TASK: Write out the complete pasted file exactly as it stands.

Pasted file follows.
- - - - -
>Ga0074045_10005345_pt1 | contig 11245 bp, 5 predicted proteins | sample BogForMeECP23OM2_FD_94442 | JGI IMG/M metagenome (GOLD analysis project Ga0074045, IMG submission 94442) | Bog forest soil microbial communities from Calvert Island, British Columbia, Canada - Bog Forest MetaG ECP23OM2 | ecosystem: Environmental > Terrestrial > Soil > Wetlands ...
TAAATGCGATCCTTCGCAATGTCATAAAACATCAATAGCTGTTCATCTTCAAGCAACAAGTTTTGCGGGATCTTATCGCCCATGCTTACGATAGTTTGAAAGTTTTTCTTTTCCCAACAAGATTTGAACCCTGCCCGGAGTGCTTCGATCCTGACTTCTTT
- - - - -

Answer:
>Ga0074045_10005345_pt1 | contig 11245 bp, 5 predicted proteins | sample BogForMeECP23OM2_FD_94442 | JGI IMG/M metagenome (GOLD analysis project Ga0074045, IMG submission 94442) | Bog forest soil microbial communities from Calvert Island, British Columbia, Canada - Bog Forest MetaG ECP23OM2 | ecosystem: Environmental > Terrestrial > Soil > Wetlands ...
TAAATGCGATCCTTCGCAATGTCATAAAACATCAATAGCTGTTCATCTTCAAGCAACAAGTTTTGCGGGATCTTATCGCCCATGCTTACGATAGTTTGAAAGTTTTTCTTTTCCCAACAAGATTTGAACCCTGCCCGGAGTGCTTCGATCCTGACTTCTTT